News

Ealing Council launch consultation on plans to license 20,000 private rented homes

Monday, January 11, 2016 - Ealing Council

Ealing Council has launched a public consultation on proposals to implement two new property licensing schemes.

The council is proposing to implement a borough-wide additional licensing scheme that would require all houses in multiple occupation (HMOs) to be licensed by the council – an estimated 15,000 properties. 

By licensing all HMOs, this would include a house or flat occupied by three or more people who are not all related, who rent the property and share a kitchen, bathroom or toilet.

It would also apply to so-called section 257 HMOs. These are properties that have been converted into self-contained flats, the conversion does not comply with the relevant Building Regulations and less than two thirds of the flats are owner occupied. As a result, a homeowner living in a flat within a converted building may find their home is within a licensable property.

The council is also proposing to implement a selective licensing scheme covering all private rented homes in the five wards of Acton Central, East Acton, South Acton, Southall Green and Southall Broadway – an estimated 5,000 properties. According to the council, these wards have been selected because they have high numbers of privately rented homes in poor condition and there are significant problems with anti-social behaviour.

Licensing fees

The proposed licensing fee is £500 for a selective licence and £1,100 plus £30 per habitable room for an additional licence. There would be a 25% discount for early applications, but an additional 25% finders fee would be applied to landlords who were sent two warning letters about failure to apply.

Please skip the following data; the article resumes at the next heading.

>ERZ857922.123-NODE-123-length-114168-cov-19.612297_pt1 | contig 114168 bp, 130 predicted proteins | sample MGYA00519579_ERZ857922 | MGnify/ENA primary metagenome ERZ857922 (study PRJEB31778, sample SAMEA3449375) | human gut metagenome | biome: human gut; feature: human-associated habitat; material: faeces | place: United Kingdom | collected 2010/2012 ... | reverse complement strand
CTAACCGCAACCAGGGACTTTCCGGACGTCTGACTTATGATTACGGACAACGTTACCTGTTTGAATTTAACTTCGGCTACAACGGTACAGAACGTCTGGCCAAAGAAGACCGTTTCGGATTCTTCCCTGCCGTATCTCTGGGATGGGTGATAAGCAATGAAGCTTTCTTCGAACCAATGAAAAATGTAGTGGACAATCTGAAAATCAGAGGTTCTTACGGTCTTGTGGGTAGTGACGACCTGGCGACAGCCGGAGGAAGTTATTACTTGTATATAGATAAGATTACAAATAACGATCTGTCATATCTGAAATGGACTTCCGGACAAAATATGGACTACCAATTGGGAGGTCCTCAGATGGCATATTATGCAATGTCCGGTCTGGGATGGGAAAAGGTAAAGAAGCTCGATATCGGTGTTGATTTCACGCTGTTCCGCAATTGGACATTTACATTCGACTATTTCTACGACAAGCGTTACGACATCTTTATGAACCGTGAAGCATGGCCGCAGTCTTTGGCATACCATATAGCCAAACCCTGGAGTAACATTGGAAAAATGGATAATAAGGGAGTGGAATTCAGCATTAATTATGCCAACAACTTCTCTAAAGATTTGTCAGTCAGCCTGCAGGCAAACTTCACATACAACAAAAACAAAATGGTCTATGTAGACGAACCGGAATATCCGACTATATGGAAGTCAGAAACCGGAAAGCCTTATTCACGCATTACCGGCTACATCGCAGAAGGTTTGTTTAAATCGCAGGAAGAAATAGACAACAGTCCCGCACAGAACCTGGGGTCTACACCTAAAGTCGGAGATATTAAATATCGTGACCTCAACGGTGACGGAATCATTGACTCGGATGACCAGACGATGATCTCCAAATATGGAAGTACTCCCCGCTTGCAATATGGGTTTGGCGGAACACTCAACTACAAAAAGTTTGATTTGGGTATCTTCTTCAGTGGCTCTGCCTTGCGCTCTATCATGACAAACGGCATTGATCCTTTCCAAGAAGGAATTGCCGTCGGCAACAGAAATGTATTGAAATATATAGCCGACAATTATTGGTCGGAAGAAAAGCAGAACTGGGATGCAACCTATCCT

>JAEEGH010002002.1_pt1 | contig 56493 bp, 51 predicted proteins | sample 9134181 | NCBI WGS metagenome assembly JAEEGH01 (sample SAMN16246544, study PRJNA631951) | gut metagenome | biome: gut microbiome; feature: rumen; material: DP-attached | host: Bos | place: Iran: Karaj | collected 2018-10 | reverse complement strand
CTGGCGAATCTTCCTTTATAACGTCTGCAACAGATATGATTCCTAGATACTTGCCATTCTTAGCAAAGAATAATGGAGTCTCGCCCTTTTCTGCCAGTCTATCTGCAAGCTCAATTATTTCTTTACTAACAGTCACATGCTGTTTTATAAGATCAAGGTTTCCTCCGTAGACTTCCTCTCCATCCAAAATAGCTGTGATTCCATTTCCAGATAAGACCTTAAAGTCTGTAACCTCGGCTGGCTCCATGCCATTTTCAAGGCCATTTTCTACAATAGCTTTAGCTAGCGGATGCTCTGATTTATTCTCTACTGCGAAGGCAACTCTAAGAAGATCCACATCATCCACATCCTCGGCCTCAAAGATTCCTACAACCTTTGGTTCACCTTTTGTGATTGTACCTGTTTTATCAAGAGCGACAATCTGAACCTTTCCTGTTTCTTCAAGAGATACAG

This would see the fees rise to £625 and £1,562.50 (for a 5-bed property) respectively. Accredited landlords would be eligible for a £75 discount.

Public Consultation

Many people could be affected by the proposed changes including tenants, landlords, letting agents, neighbours, residents and businesses. The council wants to hear from as many people as possible and has launched a 12-week public consultation exercise that runs from Monday 11 January until Sunday 3 April.

Ealing is one of the largest boroughs in London with currently more than 137,000 residential properties. Of these, around 36,000 are rented from private landlords.  Census figures for 2011 showed that private renting increased by nearly 70% over ten years from 2001.

Ealing Council previously had an additional licensing scheme cover certain smaller HMOs within six wards, but the scheme expired after 5 years in April 2015. According to the council, there are currently 624 licensed HMOs in the borough.
  
Under the new proposals, landlords of licensed properties would have to abide by new licence conditions relating to the management and condition of the property, including gas, electrical, fire safety and the facilities provided. A written tenancy agreement would be required and landlords would be required to take reasonable steps to address anti-social behaviour caused by their tenants.

The consultation prociess includes an online questionnaire available at www.ealing.gov.uk/prslicensing, public meetings and interviews with key stakeholders.

The results of the consultation will be considered before and final proposals are presented to Ealing Council’s Cabinet for approval.

Councillor Ranjit Dheer, cabinet member for safety, culture and community services, said:

All our residents deserve decent, safe homes to live in, and we are determined to raise standards in the borough’s private rented sector to help us achieve this.

Underlying the proposals to expand the private rental licensing scheme in Ealing is the serious issue of poorly managed properties which pave the way for sub-standard living conditions and anti-social behaviour. Our proposals will give us the opportunity to drive up standards and robustly tackle unscrupulous landlords.

We are keen to hear people’s views on this issue. No matter what your experience, you can help us to shape the future of the borough’s growing private rented sector. I urge everyone to visit our website and take part in our public consultation.

For more information and to have your say about the licensing proposals in Ealing, please visit the council’s website at www.ealing.gov.uk/prslicensing.

Information about property licensing in Ealing is also available on this website at www.londonpropertylicensing.co.uk/ealing

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